Despite Sundays loss, the Sox level of play was marginally better than it has been a starting pitcher going deep into a game, keeping the opponent off the scoreboard until the offense can score first in a game there is still much, much work to be done.

Whether the Sox can impact the play-off race remains to be seen. But they hope their current role the last place, doormat, cellar-dwelling Sox has at least taught them something.

Its the first time since Ive been here where thats been the case, said Buchholz. Hopefully, this feeling that everyone has in this clubhouse will make you not want to have this feeling again and were headed in the right direction.

Report: Aroldis Chapman, Yankees reach deal for $86M, 5 years

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Report: Aroldis Chapman, Yankees reach deal for $86M, 5 years

OXON HILL, Md. - Aroldis Chapman found a spot in a most familiar bullpen - a very rich spot, too.

The hard-throwing closer reached agreement to return to the New York Yankees on Wednesday night with the highest-priced contract ever for a relief pitcher, an $86 million deal for five years.

A person familiar with the negotiations told The Associated Press that the contract was pending a physical. The person spoke on condition of anonymity because the deal was not yet complete.

Once it's done, the 28-year-old lefty whose fastballs routinely top 100 mph would shatter the previous richest contract for a reliever - that was the $62 million, four-year deal Mark Melancon signed with San Francisco just a couple days ago during the winter meetings.

Chapman was acquired by New York from the Cincinnati Reds last offseason, then missed the first 29 games of the season due to a domestic violence suspension from Major League Baseball. The Cuban was traded to the Chicago Cubs in late July and helped them win the World Series, becoming a free agent when it was over.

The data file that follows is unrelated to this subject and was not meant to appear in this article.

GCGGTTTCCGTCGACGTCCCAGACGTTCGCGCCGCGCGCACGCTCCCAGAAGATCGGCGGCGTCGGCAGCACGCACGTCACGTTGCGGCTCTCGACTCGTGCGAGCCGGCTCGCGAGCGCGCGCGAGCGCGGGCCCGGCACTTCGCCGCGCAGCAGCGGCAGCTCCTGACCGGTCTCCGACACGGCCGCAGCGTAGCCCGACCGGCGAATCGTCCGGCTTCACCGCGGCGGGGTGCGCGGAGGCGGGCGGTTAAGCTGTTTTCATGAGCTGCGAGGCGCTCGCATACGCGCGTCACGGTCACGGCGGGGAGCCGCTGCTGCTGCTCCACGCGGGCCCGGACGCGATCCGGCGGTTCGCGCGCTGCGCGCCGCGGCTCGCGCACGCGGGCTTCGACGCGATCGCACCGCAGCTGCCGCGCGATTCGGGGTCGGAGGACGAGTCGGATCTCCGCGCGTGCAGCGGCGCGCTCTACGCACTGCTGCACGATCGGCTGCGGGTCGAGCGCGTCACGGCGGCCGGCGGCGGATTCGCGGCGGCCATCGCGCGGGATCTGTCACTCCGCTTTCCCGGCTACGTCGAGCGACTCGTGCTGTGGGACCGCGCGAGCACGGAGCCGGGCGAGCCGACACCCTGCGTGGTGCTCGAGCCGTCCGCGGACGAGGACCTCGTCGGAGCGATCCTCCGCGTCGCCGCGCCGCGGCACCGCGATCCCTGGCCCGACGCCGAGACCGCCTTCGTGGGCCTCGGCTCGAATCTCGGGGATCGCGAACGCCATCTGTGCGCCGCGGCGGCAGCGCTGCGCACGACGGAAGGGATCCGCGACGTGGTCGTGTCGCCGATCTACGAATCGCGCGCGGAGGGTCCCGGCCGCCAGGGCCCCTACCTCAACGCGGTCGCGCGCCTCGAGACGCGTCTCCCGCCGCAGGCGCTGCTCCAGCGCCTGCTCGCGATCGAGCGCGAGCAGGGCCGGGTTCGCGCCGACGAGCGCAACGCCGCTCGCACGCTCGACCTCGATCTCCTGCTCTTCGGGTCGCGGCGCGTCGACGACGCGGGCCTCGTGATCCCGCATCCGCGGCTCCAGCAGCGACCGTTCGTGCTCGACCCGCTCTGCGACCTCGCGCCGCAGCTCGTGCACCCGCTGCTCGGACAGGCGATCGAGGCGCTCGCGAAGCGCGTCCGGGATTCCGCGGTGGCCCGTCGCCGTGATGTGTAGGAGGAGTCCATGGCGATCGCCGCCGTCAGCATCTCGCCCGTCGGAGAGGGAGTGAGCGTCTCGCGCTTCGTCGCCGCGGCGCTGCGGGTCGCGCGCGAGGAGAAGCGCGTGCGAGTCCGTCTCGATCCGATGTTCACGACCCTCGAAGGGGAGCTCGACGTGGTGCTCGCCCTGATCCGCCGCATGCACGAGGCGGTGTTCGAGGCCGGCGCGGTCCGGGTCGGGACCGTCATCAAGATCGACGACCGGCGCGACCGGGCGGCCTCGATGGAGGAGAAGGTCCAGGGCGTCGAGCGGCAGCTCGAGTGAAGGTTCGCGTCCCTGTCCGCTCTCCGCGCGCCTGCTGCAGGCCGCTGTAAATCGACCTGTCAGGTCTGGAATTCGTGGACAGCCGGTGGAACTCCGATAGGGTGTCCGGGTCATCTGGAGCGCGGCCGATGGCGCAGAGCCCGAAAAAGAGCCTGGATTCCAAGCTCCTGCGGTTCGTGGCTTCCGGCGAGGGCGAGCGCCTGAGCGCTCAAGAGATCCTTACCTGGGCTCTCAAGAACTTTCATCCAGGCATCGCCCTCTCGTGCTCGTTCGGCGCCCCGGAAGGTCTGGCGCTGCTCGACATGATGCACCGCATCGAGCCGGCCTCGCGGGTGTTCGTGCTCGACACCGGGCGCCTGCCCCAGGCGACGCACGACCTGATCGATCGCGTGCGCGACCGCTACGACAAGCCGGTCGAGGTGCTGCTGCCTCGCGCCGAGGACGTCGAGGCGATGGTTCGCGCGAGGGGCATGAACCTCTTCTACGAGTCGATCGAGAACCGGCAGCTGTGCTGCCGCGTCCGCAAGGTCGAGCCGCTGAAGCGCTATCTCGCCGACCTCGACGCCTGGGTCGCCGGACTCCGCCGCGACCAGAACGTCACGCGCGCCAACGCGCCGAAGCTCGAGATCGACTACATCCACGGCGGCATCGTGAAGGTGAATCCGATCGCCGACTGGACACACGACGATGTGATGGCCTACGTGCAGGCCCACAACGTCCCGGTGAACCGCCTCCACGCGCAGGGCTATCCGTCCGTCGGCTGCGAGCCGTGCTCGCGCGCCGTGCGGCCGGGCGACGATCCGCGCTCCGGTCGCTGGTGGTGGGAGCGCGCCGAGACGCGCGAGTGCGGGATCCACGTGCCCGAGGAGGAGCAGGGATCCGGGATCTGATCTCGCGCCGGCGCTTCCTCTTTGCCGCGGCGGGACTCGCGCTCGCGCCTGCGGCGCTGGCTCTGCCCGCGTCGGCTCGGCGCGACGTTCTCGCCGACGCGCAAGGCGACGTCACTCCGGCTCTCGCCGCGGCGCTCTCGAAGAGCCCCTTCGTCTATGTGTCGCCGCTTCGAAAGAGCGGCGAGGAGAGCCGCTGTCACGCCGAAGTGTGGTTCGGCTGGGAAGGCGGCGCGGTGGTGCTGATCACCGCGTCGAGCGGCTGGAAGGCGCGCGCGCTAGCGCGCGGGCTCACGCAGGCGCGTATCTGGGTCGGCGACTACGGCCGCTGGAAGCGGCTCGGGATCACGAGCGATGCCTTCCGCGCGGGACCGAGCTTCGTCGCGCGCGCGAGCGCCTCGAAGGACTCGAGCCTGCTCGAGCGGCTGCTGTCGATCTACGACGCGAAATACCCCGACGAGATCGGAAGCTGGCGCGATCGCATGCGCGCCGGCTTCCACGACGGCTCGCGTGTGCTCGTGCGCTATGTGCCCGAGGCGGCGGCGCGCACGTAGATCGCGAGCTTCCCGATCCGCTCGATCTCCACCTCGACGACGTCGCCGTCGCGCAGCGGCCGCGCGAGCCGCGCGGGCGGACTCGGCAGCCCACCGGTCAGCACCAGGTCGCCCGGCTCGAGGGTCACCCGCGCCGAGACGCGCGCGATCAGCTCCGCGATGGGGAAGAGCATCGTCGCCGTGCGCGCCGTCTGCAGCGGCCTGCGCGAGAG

Chapman went 4-1 with 36 saves and a 1.55 ERA in a combined 59 games for the Yankees and Cubs. He struggled some in the postseason as the Cubs beat Cleveland for their first championship since 1908.

With the Yankees this season, Chapman teamed with Andrew Miller and Dellin Betances in one of the most dominant bullpens in baseball history. Miller was later traded to Cleveland, but Betances is still with New York.

Earlier this week, Yankees general manager Brian Cashman said the team was interested in both Chapman and fellow free agent closer Kenley Jansen. The Yankees had already made one deal at these meetings, signing slugger Matt Holliday, before paying a lot more to bring Chapman back to the Bronx.

Fox Sports first reported the agreement.

CSN CHICAGO: Yoan Moncada 'thrilled' to reunite with Jose Abreu on White Sox

CSN CHICAGO: Yoan Moncada 'thrilled' to reunite with Jose Abreu on White Sox

Yoan Moncada and Jose Abreu are back together.

The two Cuban natives were teammates in 2012 when they played for Cienfuegos in Cuba, and now they'll be in the same dugout once again — this time in Chicago.

"To get the opportunity to play with him right now in the United States, it's an honor for me," Moncada said through a translator on a conference call Wednesday. "I'm thrilled with that."